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Falls Prevention

You might think you're never going to fall, but the truth is one in four older adults fall every year in the U.S.

Why Focus on Fall Prevention?

Falls continue to be a national public health concern. Falls prevention awareness aids in reducing the risk of falls and help older adults live without the fear of falling.


While falling is more of a symptom than an illness there are medical applications to help decrease the occurence of falls.

From Physical Therapy and assistive devices to talking to your pharmicist and identifying how your medications, prescription and over-the-counter, can impact your risk of falling.

Fall prevention is a team effort, this includes family, friends, neighbors and your healthcare professionals.

Did You Know...

  • About 36 million falls are reported among older adults each year—resulting in more than 32,000 deaths.

  • Each year, about 3 million older adults are treated in emergency departments for a fall injury.

  • One out of every five falls causes an injury, such as broken bones or a head injury.

  • Each year at least 300,000 older people are hospitalized for hip fractures.

  • Women fall more often than men and account for three-quarters of all hip fractures.

What are some ways to prevent falls?

  • Staying physically active

  • Have your eyes and ears tested

  • Find out about medication side effects

  • Get enough sleep

  • Use a cane or walker if you need more stability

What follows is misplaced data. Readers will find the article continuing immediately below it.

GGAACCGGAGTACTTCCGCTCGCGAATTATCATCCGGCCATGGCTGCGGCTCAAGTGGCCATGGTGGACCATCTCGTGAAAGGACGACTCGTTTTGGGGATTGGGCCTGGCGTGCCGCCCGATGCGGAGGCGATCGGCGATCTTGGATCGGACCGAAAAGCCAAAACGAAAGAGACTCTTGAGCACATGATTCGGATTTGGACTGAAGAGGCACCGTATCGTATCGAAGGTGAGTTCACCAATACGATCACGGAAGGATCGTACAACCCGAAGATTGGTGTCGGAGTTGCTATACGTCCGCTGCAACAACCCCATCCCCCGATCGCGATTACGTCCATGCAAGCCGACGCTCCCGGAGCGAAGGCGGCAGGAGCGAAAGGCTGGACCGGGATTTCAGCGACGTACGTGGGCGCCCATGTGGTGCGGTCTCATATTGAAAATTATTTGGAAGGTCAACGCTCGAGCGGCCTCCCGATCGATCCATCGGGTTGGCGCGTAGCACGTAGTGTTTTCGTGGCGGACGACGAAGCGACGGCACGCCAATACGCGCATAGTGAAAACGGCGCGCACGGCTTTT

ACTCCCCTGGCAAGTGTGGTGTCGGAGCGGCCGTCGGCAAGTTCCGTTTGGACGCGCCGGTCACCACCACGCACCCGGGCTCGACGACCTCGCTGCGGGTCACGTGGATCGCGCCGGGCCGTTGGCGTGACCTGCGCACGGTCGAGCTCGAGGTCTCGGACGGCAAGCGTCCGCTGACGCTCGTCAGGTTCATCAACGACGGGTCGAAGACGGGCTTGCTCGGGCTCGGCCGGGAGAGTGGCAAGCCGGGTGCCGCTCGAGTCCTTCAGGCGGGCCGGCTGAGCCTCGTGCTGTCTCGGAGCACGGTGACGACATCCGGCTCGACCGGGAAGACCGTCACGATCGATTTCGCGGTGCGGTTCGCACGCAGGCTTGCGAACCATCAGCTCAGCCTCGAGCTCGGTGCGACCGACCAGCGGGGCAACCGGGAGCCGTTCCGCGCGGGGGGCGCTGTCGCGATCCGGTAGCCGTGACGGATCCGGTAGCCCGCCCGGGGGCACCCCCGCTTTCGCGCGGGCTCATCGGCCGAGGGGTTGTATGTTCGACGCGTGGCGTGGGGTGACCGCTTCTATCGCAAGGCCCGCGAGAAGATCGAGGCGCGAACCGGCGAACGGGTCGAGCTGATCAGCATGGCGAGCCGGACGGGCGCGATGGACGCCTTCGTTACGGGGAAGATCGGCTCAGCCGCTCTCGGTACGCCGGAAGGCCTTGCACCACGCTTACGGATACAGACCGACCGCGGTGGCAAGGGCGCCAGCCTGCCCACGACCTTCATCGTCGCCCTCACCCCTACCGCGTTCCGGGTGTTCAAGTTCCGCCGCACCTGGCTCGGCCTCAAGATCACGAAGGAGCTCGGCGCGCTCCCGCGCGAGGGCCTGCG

Learn more about these and other ways to prevent falls on the National Institute on Aging's Prevent Falls and Fractures page.

What do I do if I fall?

  • Stay as calm as possible. Take several deep breaths if necessary to relax.

  • Remain on the floor for a few moments.

  • If you can get up, take it slow.

  • If you cannot get up, ask for help or call 911.

  • If alone and unable to call 911, get as comfortable as possible to remain calm and prevent further injury and wait for help to arrive.

How do I fall proof my home?

In stairways, hallways, and pathways: Have handrails on both sides of the stairs, and make sure they are tightly fastened. Hold the handrails when you use the stairs, going up or down. If you must carry something while you're on the stairs, hold it in one hand and use the handrail with the other. Don't let what you're carrying block your view of the steps.

In bathrooms and powder rooms: Place non-skid mats, strips, or carpet on all surfaces that may get wet.

In your bedroom: Put night lights and light switches close to your bed

In other living areas: Keep electric cords and telephone wires near walls and away from walking paths.

These are just a few ways to fall proof your home. See the full list on the National Institute of Aging's Fall-Proofing Your Home page.

National Council on Aging: 6 Steps to Prevent a Fall


Falls Free CheckUp (National Council on Aging)

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